#WhereIsPengShuai — Quotes from the WTA Finals champs — Must-click women’s tennis links
The IX: Tennis Tuesday with Joey Dillon, November 23, 2021
Happy Tuesday, everyone! Like I mentioned last week, today I’m going to talk about the biggest story in women’s tennis and perhaps even sport — Peng Shuai.
Shuai is the first player from China to ascend to the No. 1 ranking (in doubles) and also captured two Grand Slams and a WTA Finals trophy in the discipline. In singles, she reached No. 14 following a semifinal run at the 2014 US Open. She hasn’t played since March 2020, just before COVID shutdown the tour, and she sits at No. 307 in singles and No. 192 in doubles. I admit I had been wondering what had been going on with her as many Chinese and other Asian players were staying active, but Shuai was silent. However, I don’t think I expected this narrative to unfold. It’s a Hollywood movie script.
For those who aren’t aware, on November 2nd, Shuai accused former Vice Premier Zhang Gaoli of sexual assault in a Weibo post. The post was then taken down and Shuai was essentially scrubbed from the Chinese internet. She then hadn’t been seen or heard publicly for the next two weeks, which sparked the hashtag #WhereIsPengShuai. Alize Cornet was the first player to put anything on social media and honestly should be commended for going out of her way to say anything. Dozens more, both men and women, across numerous industries, started using the hashtag to bring more awareness. Naomi Osaka, Serena Williams, Enes Kanter and Gerard Pique were among those showing their support on Twitter. Among those who need some PR training? The ITF:
On November 14, WTA CEO Steve Simon posted his first statement, asking for a fair and thorough investigation into the sexual assault claims. I admit, I wasn’t sure how much the WTA would dive into this, given the billion dollar investment China has in the game of women’s tennis. Let’s be honest, in the past, WTA has played it safe when it comes to any feather ruffling of stakeholders. It looked a lot like that in the beginning, with the tour taking 12 days to mutter out any statement. Then, shit starting hitting the fan late last week.
An “email” from Shuai was sent to Steve Simon on November 18th, which was dubious at best. The entire world saw through the statement, which included a redaction. There was no way of knowing if Shuai was the one who sent that email, but it looked incredibly suspect and most likely created by the Chinese government. This situation was beginning to snowball into a true global incident. Steve Simon quickly released another statement and also spoke to various outlets and said what most were hoping: he has no issue pulling out of China.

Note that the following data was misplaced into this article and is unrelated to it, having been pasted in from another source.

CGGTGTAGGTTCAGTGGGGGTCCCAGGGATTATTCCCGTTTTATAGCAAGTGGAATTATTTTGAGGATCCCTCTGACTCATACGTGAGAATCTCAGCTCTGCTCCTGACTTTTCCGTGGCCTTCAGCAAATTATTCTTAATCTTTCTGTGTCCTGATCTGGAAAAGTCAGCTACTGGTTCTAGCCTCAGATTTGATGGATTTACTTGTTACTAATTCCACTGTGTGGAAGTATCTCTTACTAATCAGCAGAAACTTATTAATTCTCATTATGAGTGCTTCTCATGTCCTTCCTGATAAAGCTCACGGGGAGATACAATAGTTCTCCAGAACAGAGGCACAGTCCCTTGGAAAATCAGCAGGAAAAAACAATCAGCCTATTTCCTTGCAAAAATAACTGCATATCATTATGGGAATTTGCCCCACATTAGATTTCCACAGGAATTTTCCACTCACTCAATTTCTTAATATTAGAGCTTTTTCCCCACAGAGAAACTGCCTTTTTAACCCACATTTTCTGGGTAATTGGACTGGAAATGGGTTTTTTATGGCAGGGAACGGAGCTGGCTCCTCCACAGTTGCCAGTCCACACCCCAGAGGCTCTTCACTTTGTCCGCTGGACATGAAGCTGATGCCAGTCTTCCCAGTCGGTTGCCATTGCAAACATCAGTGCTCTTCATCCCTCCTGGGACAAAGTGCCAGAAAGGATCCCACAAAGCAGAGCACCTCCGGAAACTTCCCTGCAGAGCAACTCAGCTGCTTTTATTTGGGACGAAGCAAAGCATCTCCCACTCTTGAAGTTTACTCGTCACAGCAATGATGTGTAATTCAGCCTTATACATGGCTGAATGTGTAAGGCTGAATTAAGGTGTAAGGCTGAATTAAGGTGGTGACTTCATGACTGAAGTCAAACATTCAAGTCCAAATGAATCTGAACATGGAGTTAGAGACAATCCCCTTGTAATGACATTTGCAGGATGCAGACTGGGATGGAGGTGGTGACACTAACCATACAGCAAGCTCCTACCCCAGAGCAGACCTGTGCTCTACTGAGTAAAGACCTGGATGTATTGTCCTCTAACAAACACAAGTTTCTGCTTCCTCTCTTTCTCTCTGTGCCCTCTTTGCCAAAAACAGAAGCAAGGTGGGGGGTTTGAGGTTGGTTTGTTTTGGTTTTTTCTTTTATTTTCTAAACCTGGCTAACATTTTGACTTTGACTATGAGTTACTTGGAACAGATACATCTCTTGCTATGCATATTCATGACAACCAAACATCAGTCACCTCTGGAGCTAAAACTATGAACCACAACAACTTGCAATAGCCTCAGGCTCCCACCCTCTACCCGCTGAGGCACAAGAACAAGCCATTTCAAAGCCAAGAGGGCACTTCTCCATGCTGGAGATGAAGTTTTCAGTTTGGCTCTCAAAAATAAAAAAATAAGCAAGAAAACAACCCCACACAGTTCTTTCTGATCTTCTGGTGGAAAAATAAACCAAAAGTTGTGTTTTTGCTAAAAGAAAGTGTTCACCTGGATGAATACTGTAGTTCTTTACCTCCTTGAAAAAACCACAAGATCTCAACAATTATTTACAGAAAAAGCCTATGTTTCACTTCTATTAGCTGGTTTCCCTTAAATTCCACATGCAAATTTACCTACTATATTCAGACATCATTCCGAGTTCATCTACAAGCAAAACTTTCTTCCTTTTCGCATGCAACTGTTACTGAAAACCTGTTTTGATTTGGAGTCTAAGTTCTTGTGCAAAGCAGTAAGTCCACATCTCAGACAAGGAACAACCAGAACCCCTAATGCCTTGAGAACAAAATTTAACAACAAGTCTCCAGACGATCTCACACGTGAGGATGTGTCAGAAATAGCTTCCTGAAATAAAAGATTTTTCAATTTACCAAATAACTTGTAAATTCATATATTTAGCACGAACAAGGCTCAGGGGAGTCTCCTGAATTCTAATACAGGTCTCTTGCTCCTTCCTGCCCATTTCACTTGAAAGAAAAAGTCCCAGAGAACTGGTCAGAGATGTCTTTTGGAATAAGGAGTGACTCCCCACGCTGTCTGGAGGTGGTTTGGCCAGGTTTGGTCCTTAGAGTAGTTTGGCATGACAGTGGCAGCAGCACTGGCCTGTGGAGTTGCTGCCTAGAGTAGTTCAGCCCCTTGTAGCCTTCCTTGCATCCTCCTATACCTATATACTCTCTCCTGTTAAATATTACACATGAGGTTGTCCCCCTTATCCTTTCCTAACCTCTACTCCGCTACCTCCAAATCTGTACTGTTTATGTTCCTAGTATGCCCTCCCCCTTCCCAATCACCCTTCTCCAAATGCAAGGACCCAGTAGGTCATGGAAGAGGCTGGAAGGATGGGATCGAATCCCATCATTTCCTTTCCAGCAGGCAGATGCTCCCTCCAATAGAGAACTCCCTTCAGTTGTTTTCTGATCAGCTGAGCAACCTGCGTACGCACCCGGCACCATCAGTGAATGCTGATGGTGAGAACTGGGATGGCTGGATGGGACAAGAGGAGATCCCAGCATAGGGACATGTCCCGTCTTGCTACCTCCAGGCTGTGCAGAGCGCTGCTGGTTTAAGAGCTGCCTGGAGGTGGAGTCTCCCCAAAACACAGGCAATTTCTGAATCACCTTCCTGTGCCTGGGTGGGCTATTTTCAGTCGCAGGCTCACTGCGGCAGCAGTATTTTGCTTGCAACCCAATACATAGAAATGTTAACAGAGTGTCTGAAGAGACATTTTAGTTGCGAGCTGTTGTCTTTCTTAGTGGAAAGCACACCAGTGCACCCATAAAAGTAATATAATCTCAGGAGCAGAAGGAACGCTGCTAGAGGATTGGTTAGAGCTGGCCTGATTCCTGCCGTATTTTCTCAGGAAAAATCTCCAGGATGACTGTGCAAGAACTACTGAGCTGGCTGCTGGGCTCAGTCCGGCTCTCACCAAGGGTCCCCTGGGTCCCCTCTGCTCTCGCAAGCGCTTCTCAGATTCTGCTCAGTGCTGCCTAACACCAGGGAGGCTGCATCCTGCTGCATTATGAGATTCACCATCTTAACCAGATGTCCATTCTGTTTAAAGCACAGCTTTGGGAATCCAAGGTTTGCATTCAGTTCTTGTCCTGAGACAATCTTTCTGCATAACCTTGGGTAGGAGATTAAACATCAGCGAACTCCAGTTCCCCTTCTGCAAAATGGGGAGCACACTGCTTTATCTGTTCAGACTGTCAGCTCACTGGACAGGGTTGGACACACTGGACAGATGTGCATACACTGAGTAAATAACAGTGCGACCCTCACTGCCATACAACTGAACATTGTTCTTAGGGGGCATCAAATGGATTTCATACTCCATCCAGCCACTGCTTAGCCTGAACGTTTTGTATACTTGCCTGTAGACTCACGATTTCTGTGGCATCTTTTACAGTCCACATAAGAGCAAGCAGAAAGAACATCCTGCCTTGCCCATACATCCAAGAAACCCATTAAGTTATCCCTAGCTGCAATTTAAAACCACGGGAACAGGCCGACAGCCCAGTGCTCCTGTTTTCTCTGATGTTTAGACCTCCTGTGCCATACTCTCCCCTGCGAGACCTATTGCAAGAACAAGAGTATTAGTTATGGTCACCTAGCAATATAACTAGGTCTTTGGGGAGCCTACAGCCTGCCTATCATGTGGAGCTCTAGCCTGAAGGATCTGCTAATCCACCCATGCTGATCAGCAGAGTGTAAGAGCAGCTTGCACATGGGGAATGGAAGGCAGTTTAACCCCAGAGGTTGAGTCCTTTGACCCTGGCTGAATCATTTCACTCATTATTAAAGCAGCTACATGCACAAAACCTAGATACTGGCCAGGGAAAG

Conveniently, with pressure from the Western world, Chinese media posted a video of Shuai eating at a restaurant (and eventually at a local children’s tennis clinic), but again, the public wasn’t buying it. In the restaurant video, Shuai wasn’t even talking at all and a man in the video made sure to say the date loud enough because obviously. As previously with other new developments, the WTA released another statement on behalf of Steve Simon. China continued to bump heads with the rest of the world regarding the case and brought out their own highest-prolific political stunt yet: a video chat between Shuai and Thomas Bach, the International Olympic Committee’s President.
Now, can everyone see through this bullshit? The Beijing Winter Olympics are in three months and this call was clearly just to attempt to put everyone at ease. In fact, it only solidified some people’s thoughts that the IOC was choosing money and greed over athlete safety. If you were ever on the fence, the IOC — or at least Bach — didn’t do themselves any favors when this tweet came to surface:
China continues to deflect and denounce this whole episode, calling it a “diplomatic matter.” Though not wrong, it’s also a human rights issue. I really have to commend Steve Simon and the entire WTA organization for how they’ve handled this situation. They have a lot to lose by potentially divesting from China — something I say they should do. You’re either complicit and enabling China to continue their abusive system or take a stand and show the entire world what you’re about. The WTA was founded on taking a stand! This is the perfect opportunity for the tour to reclaim a lot of the power that many think they sold to China. But it’s complicated: players are essentially independent contractors and the money potentially being taken away could be detrimental for the tournaments, players and staff that make up the WTA. They could also be the beginning of a revolution of sporting organizations choosing humanity over lining their pockets.